What was their charm?

Campbell tried to explain it in a foreword to a 1948 retrospective, From Unknown Worlds: An Anthology of Modern Fantasy for Grownups:

The old "Unknown Worlds" believed that fantasy was intended for fun; it used the familiar creatures of mythology and folklore, but treated them in a most disrespectful fashion. Fantasy - and the Things of fantasy - are, we felt, much more fun than any thing else, if you'll just take off those traditional wrappings of the "grim and gharstly." . . .

The Weird Tales kind of fantasy, the Lovecraftian Gothic with its special conditions of darkness and isolation, evoked feelings of terror and sometimes of loathing; it used archaic language to remind its readers of the long-past eras when a belief in witchcraft and magic was commonplace, or to describe the indescribable. But what if modern humans, in the midst of their everyday occupations, were confronted by the supernatural, or ordinary people, with ordinary sensibilities, were thrown into worlds in which magic worked? The result might be surprising: adventure, sure, of a kind that the reader might well identify with by the light of day, but often funny, too.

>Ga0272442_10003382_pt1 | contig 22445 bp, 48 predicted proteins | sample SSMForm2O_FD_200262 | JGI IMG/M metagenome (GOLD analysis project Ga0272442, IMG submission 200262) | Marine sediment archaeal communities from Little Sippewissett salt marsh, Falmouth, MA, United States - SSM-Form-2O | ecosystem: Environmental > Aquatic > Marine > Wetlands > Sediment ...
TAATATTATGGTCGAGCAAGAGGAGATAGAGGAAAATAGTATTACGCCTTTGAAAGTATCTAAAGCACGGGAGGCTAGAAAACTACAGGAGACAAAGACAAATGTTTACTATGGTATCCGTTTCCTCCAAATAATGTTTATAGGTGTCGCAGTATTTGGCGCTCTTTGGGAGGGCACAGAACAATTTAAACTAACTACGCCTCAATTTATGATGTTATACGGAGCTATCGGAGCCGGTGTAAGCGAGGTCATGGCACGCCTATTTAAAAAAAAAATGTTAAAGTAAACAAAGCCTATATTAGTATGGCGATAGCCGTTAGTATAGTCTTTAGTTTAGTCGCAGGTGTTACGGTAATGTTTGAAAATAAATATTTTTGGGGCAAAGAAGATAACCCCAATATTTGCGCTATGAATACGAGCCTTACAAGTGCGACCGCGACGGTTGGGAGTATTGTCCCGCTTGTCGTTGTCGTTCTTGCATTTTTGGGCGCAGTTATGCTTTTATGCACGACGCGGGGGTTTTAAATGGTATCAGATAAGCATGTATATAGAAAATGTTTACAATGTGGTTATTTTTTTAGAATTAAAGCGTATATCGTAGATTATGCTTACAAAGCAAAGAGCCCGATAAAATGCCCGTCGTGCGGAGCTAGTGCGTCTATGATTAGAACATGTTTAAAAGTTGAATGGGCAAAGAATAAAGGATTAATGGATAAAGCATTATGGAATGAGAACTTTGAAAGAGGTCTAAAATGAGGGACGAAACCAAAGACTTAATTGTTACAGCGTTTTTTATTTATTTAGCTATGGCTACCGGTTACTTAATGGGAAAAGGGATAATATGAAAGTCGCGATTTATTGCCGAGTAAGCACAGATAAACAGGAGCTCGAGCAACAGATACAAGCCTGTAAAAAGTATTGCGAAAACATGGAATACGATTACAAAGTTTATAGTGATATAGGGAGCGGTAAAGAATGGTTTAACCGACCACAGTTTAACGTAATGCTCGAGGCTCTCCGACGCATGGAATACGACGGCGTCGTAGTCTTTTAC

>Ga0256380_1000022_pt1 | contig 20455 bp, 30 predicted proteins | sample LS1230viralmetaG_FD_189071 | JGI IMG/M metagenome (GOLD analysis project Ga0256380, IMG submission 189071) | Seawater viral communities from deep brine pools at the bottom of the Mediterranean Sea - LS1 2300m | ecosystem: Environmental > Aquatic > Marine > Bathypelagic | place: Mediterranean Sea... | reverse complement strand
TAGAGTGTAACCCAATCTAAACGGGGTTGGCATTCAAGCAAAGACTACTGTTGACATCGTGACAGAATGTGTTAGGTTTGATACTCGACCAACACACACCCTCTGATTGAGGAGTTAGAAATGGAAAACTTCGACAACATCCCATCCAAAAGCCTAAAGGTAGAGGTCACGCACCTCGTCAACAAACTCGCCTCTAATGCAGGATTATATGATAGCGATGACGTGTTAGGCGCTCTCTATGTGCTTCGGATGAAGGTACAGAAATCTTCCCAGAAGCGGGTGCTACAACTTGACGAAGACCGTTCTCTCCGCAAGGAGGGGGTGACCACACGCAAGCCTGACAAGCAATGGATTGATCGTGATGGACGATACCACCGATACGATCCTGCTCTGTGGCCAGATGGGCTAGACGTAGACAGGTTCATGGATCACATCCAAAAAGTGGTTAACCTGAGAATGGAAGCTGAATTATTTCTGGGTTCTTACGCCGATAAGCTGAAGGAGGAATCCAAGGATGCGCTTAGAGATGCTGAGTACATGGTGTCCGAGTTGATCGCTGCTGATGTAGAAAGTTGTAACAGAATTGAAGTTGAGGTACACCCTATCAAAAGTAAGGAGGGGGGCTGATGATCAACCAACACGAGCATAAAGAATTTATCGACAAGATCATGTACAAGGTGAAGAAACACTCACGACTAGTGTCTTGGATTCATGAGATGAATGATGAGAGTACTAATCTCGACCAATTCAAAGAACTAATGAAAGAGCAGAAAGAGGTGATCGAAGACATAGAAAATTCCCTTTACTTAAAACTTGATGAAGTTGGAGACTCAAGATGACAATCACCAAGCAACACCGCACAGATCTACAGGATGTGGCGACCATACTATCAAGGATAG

One analyst, Les Daniels, has commented that "the typical [Unknown] tale recognized the humorous incongruity of the super natural in urban life and demonstrated that even magical intervention in the affairs of men was unlikely to relieve the frustration of the human condition." The stories weren't all like that, of course - some of them dealt with urban horrors and contemporary paranoia, and some of them helped develop the kind of sword-and-sorcery category that Robert E. Howard had already pioneered - but the majority of the stories had an element of the comic.